This abstract presented in stroke conference this year.

    Do not forget guys, that these patients are really sick when they come in and there is high chance that they develop other complications ongoing at the same time with their stroke, such as PE, MI or pneumonia.

    For a lot of family members when reaches to this point, especially if the patient is really young, they are ok with disability even severe rather patient die from stroke.

    With the new Solitaire stent, we already seen good results:
    I had a 50 year old with complete left MCA syndrome who came in with NIHSS of 22. Complete right-sided plegia with global aphasia. Got tPA, had CTA, CTP, showed a large penumbra with two clots: one in proximal MCA and one in ICA origin. Time to puncture was 4 hours after time of onset. They retrieve both clots. The MRI 8 hours after the procedure showed a medium size stroke in the ant. internal capsule and insular cortex. She clinically is able to lift up her leg off the bed and is able to communicate with few words and follows all commands. So, this is a success story to me and family is super happy. with this exam, she might able to walk again.

    So, my point is clinical trials are very well established studies and definitely help us with decision makings but at the end, they are not the only tool you should use to treat your patients. I am not going to quit treating stroke patient with IA tPA or mechanical thrombectomy because of the IMS-3 results.

    Our experience in this field is less than 15 years, so I think it is too early to quit.

    The same story goes along with stent placement and PFO closure.

    If you are a businessman air traveller who has a PFO and has had already two strokes after flights, you want to have your PFO closed and I believe this is sound decision.
  13. danielmd06

    danielmd06 Neurosomnologist

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    I second this comment.
  14. neglect

    neglect 1K Member

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    1. Your PFO position is literally insane. If you are an ignoramus/non-medical person, then yes, you will be easily sold on a mechanistic narratives without data to support them. And you are declaring yourself as the man who dishonestly takes advantage of his fear. You show the data for closing the PFO, then you get to make recommendations like that. Because the rest of us here are not ignorant about these matters, nor are we driven by fear. We know that BP is the biggest risk to this man, not the PFO, and we behave accordingly and honestly.

    This is really about being a doctor or not: you know, taking care of patients as a doctor, not scarring them into useless procedures. If you're doing that, then you're acting as a crook.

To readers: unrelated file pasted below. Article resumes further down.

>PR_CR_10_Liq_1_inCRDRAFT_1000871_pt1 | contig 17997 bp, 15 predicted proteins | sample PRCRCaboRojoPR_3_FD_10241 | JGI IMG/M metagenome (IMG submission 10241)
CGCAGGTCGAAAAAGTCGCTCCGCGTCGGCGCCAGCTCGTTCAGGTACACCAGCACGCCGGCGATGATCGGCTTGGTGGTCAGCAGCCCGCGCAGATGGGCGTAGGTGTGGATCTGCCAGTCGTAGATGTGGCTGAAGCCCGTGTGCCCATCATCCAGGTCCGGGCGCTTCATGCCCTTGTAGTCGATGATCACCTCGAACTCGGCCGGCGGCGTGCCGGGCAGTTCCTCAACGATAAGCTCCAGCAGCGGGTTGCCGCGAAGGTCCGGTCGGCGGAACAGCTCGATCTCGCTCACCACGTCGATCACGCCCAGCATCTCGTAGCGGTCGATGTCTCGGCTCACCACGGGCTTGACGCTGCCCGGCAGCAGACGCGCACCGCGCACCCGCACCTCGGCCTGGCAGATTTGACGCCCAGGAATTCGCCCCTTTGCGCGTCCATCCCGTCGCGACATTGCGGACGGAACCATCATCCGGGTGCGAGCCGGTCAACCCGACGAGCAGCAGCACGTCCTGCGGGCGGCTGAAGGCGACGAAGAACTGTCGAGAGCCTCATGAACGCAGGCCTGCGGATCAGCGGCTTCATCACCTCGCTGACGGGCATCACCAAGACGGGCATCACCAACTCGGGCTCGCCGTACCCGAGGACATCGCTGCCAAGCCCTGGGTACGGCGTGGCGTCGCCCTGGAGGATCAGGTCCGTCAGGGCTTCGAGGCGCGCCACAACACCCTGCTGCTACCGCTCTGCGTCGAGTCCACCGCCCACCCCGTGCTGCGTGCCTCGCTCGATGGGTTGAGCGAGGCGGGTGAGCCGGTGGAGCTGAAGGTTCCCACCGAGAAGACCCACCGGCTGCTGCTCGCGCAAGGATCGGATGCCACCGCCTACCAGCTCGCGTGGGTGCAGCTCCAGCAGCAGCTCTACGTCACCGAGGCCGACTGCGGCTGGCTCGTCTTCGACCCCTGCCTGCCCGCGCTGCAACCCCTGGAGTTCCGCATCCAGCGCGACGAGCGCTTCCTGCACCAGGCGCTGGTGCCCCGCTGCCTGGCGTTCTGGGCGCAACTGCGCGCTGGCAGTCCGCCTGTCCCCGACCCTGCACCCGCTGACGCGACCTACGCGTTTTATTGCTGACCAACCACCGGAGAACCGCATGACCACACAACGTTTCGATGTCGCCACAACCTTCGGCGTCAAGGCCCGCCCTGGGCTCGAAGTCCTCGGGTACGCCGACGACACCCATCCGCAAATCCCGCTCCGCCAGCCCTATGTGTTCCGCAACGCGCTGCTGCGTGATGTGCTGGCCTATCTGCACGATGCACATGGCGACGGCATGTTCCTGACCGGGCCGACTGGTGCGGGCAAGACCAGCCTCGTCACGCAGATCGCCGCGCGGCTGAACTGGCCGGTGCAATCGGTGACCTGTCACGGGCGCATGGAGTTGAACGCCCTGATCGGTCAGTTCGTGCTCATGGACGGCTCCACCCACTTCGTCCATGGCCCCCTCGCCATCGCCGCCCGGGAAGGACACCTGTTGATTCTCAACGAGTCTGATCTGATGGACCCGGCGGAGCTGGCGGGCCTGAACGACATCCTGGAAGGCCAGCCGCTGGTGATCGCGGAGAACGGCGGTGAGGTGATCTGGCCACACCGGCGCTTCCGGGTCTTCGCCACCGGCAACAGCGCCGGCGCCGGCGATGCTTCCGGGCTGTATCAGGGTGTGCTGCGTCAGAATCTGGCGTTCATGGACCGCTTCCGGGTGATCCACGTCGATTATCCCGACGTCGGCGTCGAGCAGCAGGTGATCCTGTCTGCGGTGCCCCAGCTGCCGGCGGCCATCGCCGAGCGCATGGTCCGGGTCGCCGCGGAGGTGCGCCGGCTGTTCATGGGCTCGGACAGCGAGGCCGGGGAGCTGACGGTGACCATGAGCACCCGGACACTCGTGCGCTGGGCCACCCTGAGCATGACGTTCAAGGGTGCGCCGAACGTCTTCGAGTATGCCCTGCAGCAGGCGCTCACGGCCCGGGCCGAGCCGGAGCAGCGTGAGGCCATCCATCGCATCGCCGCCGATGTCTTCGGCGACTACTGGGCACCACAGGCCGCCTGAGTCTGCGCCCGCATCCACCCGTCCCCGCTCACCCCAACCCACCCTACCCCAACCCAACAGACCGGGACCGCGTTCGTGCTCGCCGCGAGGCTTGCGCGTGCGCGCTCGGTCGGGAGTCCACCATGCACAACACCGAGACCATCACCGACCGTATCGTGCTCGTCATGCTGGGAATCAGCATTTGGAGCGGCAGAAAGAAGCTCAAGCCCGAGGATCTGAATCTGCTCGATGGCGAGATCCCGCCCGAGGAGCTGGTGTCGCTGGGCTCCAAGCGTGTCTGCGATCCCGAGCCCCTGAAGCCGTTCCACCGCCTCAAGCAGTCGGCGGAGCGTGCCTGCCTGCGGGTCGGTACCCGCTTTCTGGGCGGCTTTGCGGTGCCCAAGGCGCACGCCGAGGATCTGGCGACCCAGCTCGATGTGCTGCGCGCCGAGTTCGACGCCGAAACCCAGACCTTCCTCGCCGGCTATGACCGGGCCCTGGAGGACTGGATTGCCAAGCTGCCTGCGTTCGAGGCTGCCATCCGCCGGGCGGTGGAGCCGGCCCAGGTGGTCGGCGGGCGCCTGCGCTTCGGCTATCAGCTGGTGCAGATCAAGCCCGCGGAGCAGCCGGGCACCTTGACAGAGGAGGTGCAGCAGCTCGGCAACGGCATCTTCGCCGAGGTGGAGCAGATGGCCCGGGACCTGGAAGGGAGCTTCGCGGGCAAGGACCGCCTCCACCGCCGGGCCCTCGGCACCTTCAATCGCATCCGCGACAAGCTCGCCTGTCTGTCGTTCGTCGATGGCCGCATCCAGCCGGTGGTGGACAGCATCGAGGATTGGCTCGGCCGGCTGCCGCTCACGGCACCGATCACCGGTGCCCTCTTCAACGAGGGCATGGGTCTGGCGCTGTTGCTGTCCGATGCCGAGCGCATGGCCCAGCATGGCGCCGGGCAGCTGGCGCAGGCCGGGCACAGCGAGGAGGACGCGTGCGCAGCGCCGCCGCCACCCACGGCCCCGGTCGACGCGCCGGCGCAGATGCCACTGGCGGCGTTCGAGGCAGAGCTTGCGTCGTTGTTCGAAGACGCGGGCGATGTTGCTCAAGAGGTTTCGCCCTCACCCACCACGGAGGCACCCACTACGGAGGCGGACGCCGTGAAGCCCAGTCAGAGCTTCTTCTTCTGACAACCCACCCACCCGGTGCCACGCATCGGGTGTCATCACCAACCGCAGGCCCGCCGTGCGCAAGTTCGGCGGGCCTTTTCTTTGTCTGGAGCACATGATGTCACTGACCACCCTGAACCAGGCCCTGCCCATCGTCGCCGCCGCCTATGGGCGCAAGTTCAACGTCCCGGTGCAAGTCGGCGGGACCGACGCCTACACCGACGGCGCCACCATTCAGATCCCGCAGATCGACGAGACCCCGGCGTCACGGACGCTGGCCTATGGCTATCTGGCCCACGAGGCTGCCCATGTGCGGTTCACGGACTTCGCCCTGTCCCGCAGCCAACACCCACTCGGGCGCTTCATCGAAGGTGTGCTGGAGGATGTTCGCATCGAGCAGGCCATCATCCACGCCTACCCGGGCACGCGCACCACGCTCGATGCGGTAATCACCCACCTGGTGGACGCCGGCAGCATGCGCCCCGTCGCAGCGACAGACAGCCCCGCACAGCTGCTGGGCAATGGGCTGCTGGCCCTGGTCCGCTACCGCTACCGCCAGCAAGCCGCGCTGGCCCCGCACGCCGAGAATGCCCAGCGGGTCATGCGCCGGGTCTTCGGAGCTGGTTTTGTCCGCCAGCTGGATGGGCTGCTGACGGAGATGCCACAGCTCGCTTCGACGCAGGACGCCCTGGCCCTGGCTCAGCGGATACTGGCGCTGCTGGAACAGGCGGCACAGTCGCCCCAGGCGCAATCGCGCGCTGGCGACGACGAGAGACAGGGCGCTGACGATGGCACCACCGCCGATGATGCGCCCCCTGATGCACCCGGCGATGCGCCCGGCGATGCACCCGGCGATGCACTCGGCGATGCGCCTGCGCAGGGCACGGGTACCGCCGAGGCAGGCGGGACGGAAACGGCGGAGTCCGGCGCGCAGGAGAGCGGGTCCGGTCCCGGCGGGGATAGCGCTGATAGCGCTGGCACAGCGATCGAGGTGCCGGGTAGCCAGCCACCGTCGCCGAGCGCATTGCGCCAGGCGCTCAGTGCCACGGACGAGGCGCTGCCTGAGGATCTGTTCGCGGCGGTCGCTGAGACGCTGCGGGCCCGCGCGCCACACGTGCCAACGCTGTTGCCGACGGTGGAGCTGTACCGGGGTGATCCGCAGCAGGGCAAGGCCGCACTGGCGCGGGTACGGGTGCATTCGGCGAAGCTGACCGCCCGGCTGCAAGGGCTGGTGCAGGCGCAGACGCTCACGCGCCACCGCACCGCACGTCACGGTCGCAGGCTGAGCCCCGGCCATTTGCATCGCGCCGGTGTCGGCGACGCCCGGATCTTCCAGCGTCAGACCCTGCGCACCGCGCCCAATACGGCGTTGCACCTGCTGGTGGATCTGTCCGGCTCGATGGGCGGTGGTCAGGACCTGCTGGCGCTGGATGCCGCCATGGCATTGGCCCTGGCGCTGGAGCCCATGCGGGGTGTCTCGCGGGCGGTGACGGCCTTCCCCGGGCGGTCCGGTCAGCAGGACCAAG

2. Wow, another anecdote! If IMSIII teaches us nothing else, let it teach us that these are small idiocies, pushed forward by those with agendas, that have nothing to say about what works and what doesn't.

    3. IMSIII has dealt endovascular therapy a serious blow. If these treatments are ever shown to be useful, then they will be useful within a very small sliver of patients (not up to 6 hours without any other consideration) assuming quick door to recanalization time. And they might not be shown to be useful.
  15. Jalby

    Jalby I fight crime at day when Batman are sleeping.

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    If a patient is outside the IV tPa window and has a "core infarct" on diffusion imaging that is relatively small, you would be a fool not to offer them IA therapy. IV tpA should be first line, but as we all know, most patients presenting with acute stroke are not IV tPa candidates.

    Anyone who thinks that IMS3 puts a nail in the coffin of acute stroke therapy needs to educate themselves as to the selection criteria and methods used in the study.

    As for the person who thinks that interventionalists treating stroke with IA therapy practice purely based on anecdotes, try looking at how they do things at MGH. They have published numerous papers showing great success of IA therapy in the properly selected patient. It may not be level 1 evidence but it's surely not anecdotal. Results will get better with new devices like Solitaire.

    Hopefully most neurologists are not as closed minded as most on this message board.
  16. neuro critical

    neuro critical

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    Ok...anecdote is anecdote. In the Cleveland Clinic we treat at least 4-5 pts with IA a week, all of them after STAT MRI for DWI/Perf, and the team has been doing this for a looong time. Last analysis showed a very high incidence of futile recanalization. So, unless we have firm evidence, I still think it is completely experimental. BTW, the only thing that decreased was the need for hemicraniectomies.
  17. Strokeguy

    Strokeguy

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    Clinical trial results break myths as well as challenge preconceived notions and biases. As someone trained and working at a major neurovascular institution, and having enrolled patients substantially in IMS3, I accept the outcome and detailed results (to follow) with humility and relief.
    For pts (not eligible or failed IV TPA) with a small DWI lesion on MRI, we need to wait for MR-RESCUE results (due soon since the trial enrolled the last pt in dec 2011).